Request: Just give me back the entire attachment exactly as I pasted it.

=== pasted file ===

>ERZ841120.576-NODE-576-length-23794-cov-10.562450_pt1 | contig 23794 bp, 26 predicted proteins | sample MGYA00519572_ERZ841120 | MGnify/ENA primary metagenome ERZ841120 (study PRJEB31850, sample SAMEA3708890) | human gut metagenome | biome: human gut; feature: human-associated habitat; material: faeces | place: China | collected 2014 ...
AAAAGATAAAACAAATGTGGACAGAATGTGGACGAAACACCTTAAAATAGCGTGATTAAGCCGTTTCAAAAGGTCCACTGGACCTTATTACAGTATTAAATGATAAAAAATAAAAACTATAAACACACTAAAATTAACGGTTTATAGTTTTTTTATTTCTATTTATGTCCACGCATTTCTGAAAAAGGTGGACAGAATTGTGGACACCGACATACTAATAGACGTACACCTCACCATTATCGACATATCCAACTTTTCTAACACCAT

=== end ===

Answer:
>ERZ841120.576-NODE-576-length-23794-cov-10.562450_pt1 | contig 23794 bp, 26 predicted proteins | sample MGYA00519572_ERZ841120 | MGnify/ENA primary metagenome ERZ841120 (study PRJEB31850, sample SAMEA3708890) | human gut metagenome | biome: human gut; feature: human-associated habitat; material: faeces | place: China | collected 2014 ...
AAAAGATAAAACAAATGTGGACAGAATGTGGACGAAACACCTTAAAATAGCGTGATTAAGCCGTTTCAAAAGGTCCACTGGACCTTATTACAGTATTAAATGATAAAAAATAAAAACTATAAACACACTAAAATTAACGGTTTATAGTTTTTTTATTTCTATTTATGTCCACGCATTTCTGAAAAAGGTGGACAGAATTGTGGACACCGACATACTAATAGACGTACACCTCACCATTATCGACATATCCAACTTTTCTAACACCAT